Re: Gnome 2.6: What were you thinking?

On Thu, 2004-05-13 at 15:56, Ingo Ruhnke wrote:

> > Suffice it to say, people get lost and find navigating for files
> > hard, because looking for files is an entirely different operation
> > than browsing the Web (your brain works differently while you're at
> > it).
> How that? I often even 'abuse' the browser for browsing my files,
> since I still find it often superior (ie. quicker, has text input,
> type-ahead find) to Nautilus. Especially I don't see how people 'get
> lost', as with internet, URL-bar happily shows you were you are.

Try typing in a spacial Nautilus window.  Typeahead is there or at least
in my distro (Fedora Rawhide, essentially Core 2).

> > In this regard, GNOME has taken a very good idea from the Mac OS
> > operating system and other graphical environments, and made the
> > "folder" into the "window".
> Well, quite a few people don't think that was a 'very good idea'.
And quite a few people do.  Really any change like this is going to have
people who love it and people who hate it.  Thats just life.  Should we
just freeze the desktop where it is right now and never make a single
change?  The thing I don't get is what the argument is about.  Browsing
has not been taken away. 

> > * Each folder you open *always* opens in the same exact location and
> > with the same size
> Doesn't hurt of course, but doesn't really matter much either for most
> people.

I myself find that I can find files much quicker if they most of the
time pop up in the same location.  It matters a lot.  I hardly used
Nautilus until spacial came along.  

> > * Each folder unequivocally opens in its own window, just like files do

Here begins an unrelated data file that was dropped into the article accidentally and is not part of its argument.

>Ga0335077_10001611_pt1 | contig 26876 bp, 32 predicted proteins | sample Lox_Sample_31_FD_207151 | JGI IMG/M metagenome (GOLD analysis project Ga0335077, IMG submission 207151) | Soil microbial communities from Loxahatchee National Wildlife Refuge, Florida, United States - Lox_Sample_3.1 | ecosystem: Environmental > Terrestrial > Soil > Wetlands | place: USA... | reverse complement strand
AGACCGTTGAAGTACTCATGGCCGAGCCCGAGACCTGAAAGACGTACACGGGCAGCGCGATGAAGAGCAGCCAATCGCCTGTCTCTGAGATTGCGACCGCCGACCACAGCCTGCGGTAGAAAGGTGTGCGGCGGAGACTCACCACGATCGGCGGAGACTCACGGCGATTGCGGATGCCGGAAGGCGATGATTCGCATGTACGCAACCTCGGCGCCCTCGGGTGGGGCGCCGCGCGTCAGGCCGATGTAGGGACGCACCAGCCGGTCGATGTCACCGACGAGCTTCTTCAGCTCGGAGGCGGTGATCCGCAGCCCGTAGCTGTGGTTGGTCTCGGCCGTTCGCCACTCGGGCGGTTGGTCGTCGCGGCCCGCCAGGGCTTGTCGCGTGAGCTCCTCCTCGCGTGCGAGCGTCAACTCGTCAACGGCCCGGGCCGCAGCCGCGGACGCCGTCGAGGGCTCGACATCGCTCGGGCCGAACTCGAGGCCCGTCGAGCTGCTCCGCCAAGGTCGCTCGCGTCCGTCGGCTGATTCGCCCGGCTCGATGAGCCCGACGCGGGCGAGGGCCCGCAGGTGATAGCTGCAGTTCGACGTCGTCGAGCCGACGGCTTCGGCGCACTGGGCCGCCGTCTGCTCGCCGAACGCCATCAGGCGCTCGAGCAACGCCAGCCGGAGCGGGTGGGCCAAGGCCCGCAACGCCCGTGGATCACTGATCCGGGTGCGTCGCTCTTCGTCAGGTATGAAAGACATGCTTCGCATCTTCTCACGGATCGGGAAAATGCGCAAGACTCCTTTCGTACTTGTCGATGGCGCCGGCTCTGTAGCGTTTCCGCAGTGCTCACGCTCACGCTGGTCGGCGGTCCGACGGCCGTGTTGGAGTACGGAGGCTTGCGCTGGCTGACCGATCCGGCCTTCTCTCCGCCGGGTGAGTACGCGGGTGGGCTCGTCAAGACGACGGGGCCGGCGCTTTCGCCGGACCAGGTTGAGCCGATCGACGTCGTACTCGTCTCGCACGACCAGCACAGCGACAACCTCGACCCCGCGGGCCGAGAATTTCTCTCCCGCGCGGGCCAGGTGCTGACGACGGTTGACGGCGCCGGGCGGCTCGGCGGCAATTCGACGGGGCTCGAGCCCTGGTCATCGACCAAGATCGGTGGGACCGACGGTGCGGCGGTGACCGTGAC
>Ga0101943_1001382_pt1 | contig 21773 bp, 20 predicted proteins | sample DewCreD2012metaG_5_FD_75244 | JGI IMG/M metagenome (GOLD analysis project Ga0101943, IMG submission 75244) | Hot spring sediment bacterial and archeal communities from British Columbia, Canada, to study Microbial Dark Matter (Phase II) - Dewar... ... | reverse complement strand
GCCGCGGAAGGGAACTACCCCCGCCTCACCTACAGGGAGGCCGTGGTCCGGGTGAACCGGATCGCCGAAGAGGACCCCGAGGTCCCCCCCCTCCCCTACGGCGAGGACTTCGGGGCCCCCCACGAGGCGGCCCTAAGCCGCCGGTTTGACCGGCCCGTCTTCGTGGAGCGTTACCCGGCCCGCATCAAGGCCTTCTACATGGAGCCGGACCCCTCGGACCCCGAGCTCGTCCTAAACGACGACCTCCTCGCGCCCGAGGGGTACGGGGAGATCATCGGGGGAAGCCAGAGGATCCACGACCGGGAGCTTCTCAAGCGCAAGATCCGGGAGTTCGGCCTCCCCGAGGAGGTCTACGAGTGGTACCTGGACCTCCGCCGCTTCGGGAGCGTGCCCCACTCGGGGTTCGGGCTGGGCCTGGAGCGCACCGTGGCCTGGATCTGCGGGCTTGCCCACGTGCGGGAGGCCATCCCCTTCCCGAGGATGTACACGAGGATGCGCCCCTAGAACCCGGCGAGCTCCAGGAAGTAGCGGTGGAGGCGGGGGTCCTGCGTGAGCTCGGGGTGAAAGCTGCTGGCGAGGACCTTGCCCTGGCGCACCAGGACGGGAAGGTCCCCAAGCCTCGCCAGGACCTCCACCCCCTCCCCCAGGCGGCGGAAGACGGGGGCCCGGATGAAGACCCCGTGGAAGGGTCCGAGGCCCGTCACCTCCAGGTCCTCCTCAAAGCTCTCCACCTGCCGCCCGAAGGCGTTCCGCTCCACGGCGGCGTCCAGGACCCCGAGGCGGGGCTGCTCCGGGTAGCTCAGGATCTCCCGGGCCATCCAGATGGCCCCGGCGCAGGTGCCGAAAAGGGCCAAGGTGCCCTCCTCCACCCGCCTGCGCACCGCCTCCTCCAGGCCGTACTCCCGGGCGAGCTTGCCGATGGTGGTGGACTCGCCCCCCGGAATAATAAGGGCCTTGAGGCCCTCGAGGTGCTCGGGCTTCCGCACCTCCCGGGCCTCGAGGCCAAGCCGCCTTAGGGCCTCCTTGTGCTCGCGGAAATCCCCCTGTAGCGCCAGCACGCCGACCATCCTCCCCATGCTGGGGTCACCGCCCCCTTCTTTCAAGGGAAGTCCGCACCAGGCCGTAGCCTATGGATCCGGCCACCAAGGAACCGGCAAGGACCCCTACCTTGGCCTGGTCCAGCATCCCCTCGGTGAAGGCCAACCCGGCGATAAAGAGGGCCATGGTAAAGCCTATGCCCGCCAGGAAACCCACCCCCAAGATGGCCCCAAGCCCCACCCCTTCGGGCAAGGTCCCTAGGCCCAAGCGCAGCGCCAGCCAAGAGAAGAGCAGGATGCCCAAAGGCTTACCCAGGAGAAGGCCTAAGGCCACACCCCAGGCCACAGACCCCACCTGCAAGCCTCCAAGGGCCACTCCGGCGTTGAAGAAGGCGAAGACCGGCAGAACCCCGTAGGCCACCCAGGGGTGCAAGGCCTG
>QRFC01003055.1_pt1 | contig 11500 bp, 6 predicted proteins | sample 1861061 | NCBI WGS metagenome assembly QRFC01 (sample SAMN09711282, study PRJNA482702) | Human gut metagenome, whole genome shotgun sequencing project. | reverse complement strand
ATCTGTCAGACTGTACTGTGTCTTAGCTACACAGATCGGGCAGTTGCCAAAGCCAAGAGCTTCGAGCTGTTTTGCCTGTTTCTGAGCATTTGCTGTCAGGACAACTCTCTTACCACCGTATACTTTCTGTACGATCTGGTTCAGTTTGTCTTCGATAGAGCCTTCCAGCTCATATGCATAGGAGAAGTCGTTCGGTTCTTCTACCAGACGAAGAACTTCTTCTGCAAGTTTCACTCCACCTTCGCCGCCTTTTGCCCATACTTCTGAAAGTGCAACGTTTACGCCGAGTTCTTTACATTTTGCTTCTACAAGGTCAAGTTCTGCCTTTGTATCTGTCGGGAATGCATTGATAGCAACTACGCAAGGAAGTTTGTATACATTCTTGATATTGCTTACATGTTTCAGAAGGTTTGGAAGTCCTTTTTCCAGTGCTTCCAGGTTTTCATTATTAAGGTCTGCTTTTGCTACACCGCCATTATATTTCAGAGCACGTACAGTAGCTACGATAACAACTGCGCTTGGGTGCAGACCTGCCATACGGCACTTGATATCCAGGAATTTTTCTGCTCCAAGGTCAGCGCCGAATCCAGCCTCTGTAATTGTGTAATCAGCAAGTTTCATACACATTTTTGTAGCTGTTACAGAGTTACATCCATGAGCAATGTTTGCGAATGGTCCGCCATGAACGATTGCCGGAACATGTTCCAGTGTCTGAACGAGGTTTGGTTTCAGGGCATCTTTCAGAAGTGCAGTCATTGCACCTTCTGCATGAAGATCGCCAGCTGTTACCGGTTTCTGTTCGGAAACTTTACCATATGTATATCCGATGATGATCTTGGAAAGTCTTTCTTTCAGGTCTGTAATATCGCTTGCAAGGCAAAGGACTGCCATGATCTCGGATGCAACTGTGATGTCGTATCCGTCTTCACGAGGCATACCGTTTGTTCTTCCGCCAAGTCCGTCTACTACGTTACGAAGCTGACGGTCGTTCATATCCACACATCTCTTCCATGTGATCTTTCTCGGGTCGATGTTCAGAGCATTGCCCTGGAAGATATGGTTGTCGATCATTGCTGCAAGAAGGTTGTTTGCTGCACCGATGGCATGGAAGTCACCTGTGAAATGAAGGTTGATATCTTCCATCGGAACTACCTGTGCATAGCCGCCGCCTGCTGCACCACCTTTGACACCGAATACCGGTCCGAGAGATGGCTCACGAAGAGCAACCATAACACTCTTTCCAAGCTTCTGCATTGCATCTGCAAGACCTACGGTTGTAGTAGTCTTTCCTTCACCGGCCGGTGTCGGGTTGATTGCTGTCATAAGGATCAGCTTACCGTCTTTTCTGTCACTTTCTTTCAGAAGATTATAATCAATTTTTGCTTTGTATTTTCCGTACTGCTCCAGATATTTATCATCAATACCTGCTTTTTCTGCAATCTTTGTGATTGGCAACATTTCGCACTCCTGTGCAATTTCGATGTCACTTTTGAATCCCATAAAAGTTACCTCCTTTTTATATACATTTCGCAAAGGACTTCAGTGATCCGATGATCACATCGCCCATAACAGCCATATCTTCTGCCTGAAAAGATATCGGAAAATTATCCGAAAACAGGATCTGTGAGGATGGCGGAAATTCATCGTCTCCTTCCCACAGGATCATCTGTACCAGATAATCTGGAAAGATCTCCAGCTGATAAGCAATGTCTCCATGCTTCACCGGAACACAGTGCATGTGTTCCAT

> > as well
> I don't have to navigate through the files to reach other files, thats
> why opening a windows is ok, but I have to navigate through folder to
> reach other files, while doing that am pretty seldomly interested in
> the 'backrecord' of where I where before and back/parent-button can be
> bring there anyway when needed. With deep directory (ie. everything
> larger then two levels) this leads to an insane amount of clutter on
> the desktop with spatial view. That said I find spatial view pretty
> much impossible to use with deep directory trees.
Again that is where browsers excel.  It hasn't been taken away.  However
the future leads us away from such deep hierarchies and into a world of
folders populated from rich metadata searches.  Until then shortcuts
help organize your data so you no longer have to start from /.
> > * There is much less screen clutter, less toolbars, less screen
> > estate devoted to controls, and more screen for your files
> I find the multiple windows cluttering my screen far more distractive
> then a little toolbar. Especially since the toolbar is a usefull thing
> and having a good visible parent-dir button is a good thing, took a
> long time for me to find out that I can actually click this little
> thing that hides in the statusbar.

The parent folder button has gotten an arrow as a visual clue that it is

> > * Dragging files around and dropping them becomes much easier
> Yep, but I do that very seldomly, after all I save my stuff in the
> right folders at save time, so there is little need to move them later
> on. And even if I need drag&drop every half serious filemanager will
> open me another windows with minimum effort (middle-click or such).

But most people use file managers to manage their files - make backups,
burn to CDs, etc.  So in reverse, if I ever need to open up one window I
can just middle click.  If I ever need to browse deep directories I can
right click and select Browse Folder.  Oh, oh, oh, I want a Open
Spacial... in browser mode :-)

> > * Looking for files and getting to them is *faster*

> How that? Spatial view provides NO text input (the fasted may to
> navigate through lots of files when you know them), clutters the
> screen with my browse history and provides really nothing to speed up
> browsing (no back-button or such). So I would says that spatial view
> is a good slowdown for browsing files.

Ctrl-L for text input.  Just type for lookahead.  And you just said it. 
Browser mode is better for browsing. It is still there.

> A visible toolbar would be much prefered then keyboard magic. Rox does
> this right by basically providing just a single keyboard shortcut '/',
> the rest is just normal text typing.

Uh oh I feel a Vi vs Emacs fight coming on :-)  Just kidding.  Either
way spacial has been chosen (after much consulting with UI
professionals.  Not just us armchair critics) but the browser has not
been taken away.  A bit deemphasized but you have the choice.


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